Let them fidget! 7 strategies to help the ADHD mind to focus
How can I get my child to focus? We all ask this at some point but for parents and teachers of children with ADHD it could be a very frustrating, daily quest.
Children and adults with ADHD have a tough time tuning out distractions, whether its stimuli from their environment, ideas whizzing through their minds, or the good old daydream! As a result, they might find they miss vital information and instructions, which can impact on learning and relationships.
I was really excited to read this article from ADDitude, an online magazine with daily articles on all things ADHD. They report that engaging in a ‘fidget’ activity that uses a sense other than the primary one required for the task, can enhance focus and ultimately improve performance.
Check out their 7 fantastic fidgets, ideal for children and adults with ADD and ADHD…
1. Listen to music. It helps children to stay on task when studying, reading and even going to sleep.
2. Use objects to fiddle with, without distracting from the original task. Fidget spinners, squidgy ball, Unifix cubes, beaded bracelets, clothes with interesting textures – find one that works for your child.
3. Play, walk and talk. Non-strenuous activities will engaging your child in important conversations that they might otherwise tune-out of. Try walking, jigsaws or drawing together.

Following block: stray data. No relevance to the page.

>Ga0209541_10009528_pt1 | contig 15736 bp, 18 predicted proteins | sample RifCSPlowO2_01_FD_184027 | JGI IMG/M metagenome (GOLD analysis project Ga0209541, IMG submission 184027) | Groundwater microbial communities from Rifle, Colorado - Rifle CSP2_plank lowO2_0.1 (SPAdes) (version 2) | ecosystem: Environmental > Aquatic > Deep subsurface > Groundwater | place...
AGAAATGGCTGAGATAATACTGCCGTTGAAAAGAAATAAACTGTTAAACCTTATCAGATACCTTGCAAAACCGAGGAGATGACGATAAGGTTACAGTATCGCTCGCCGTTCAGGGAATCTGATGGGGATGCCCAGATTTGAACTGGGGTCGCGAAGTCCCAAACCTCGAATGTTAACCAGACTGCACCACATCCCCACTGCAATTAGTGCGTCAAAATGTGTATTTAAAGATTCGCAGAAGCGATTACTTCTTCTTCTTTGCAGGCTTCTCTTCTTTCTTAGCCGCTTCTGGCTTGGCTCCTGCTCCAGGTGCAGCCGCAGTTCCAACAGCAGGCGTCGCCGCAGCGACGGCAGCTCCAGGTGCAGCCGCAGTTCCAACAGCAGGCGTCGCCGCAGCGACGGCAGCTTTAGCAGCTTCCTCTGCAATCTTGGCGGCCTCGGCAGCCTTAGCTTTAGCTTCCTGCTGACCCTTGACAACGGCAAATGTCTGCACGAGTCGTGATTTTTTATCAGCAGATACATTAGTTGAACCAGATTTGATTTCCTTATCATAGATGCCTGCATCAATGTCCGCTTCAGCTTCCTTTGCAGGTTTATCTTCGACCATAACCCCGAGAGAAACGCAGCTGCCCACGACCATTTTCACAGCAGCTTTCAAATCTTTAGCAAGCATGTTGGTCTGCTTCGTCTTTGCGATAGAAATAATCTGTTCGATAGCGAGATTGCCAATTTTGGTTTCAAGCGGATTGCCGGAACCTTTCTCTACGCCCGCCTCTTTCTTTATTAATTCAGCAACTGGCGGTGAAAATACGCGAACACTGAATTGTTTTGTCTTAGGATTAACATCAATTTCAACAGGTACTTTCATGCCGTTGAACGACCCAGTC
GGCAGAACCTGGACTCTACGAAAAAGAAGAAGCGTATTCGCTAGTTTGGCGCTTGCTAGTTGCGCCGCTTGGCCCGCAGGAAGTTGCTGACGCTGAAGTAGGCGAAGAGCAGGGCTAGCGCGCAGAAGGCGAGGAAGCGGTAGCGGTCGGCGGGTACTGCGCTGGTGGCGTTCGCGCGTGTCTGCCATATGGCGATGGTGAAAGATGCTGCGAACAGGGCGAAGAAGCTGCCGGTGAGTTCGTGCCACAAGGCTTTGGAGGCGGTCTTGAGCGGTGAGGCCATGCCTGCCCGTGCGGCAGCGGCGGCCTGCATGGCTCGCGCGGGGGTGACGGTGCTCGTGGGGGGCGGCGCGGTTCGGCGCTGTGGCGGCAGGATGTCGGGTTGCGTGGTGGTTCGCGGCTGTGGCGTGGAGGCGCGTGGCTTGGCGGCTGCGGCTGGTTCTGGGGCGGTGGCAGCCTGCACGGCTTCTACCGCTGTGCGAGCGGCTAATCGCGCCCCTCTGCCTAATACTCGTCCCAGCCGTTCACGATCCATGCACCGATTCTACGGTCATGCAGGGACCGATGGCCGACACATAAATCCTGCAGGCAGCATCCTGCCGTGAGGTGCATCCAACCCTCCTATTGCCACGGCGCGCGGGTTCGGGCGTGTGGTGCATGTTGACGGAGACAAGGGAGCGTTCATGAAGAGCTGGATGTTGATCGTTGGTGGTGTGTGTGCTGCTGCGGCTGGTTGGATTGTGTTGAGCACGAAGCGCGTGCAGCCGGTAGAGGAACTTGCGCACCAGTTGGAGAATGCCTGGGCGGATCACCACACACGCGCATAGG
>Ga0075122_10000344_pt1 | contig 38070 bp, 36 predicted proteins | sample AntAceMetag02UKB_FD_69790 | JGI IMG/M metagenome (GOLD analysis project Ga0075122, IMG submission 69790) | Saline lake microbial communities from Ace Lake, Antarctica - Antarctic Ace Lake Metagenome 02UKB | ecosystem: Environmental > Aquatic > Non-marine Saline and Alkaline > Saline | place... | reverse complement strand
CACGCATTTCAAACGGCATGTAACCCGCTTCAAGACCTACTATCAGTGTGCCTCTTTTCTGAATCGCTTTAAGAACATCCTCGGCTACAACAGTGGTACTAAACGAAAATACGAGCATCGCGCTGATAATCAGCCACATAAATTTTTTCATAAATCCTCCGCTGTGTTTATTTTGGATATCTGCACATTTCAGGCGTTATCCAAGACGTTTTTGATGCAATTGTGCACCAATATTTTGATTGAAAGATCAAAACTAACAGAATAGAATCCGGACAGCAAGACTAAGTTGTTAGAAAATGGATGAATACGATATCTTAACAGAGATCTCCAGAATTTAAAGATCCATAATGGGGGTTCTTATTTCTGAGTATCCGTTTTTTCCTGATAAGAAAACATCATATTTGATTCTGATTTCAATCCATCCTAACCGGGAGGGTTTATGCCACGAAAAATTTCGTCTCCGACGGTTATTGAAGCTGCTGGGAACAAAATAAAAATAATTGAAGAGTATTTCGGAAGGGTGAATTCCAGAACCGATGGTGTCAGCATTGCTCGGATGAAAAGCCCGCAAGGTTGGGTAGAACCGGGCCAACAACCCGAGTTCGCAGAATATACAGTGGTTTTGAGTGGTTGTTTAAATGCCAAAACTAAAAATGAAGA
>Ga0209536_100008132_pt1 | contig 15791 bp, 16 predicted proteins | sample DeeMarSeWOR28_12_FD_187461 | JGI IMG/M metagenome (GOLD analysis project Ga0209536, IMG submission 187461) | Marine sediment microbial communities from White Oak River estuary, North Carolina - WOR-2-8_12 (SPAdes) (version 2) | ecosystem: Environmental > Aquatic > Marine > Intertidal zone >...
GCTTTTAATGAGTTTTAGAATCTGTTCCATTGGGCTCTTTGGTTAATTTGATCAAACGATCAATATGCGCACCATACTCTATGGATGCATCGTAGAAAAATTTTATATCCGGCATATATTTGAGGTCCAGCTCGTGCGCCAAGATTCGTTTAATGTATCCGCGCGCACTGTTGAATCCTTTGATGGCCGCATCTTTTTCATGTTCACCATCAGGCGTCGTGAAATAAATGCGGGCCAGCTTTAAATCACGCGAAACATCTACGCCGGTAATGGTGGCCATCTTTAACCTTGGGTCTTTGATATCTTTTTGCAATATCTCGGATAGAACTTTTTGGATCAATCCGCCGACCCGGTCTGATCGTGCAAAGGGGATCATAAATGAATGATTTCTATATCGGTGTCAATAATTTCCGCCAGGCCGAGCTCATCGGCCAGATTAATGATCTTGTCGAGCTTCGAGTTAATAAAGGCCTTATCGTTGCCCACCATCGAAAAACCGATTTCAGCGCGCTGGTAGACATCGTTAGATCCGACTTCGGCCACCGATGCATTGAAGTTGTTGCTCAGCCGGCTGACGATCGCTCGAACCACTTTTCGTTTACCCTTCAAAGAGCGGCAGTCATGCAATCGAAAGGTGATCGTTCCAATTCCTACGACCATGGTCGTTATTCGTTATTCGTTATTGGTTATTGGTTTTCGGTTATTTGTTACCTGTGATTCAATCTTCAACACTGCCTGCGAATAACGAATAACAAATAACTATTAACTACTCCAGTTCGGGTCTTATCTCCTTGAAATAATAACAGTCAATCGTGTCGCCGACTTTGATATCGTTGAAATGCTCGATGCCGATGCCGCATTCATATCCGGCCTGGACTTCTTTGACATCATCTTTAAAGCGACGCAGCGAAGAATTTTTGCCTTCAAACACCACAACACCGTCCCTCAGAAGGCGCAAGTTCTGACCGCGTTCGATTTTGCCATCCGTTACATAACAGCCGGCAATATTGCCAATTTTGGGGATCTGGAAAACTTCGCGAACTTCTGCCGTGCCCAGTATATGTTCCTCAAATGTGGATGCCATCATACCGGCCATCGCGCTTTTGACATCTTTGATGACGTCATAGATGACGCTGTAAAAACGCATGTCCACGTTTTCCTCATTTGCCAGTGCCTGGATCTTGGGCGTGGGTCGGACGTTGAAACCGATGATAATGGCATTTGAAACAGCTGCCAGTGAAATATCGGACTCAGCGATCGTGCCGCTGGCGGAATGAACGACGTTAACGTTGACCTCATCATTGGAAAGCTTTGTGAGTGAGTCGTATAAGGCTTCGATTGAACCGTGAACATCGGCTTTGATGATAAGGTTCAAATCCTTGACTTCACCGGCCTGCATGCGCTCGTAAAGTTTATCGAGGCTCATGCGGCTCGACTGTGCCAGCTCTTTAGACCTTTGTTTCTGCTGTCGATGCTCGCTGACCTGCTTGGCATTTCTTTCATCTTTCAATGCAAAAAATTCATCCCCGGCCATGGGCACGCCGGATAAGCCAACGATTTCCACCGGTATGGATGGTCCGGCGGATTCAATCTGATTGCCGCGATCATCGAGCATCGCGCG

4. Stand up and move around. Give your child a reason to move their restless bodies. Running errands is perfect, as is a spot of 'mindful moving' (more to come on this!).
5. Doodle! A technique helpful for visual learners, where standard note taking may disengage. Plus it’s helpful with ADHD adults for long meetings and phone calls.
6. Use coloured pencils and pens. Colour and variety can help your child to stay engaged during writing and comprehension tasks. Scented pens work well too, yum!
7. Sweets! Chewing gum and other sweets may help children to concentrate for long periods of time – I’m wondering whether this outweighs the effects of the sugar intake?!
Just as our brains are all different, so too are our needs and preferences. Not all of these strategies will appeal to the ADHD child or adult but have fun finding one or two that work…
I’d love to hear what strategies you find work … GOOD VIBES ONLY PLEASE, we’re here to help, share and grow!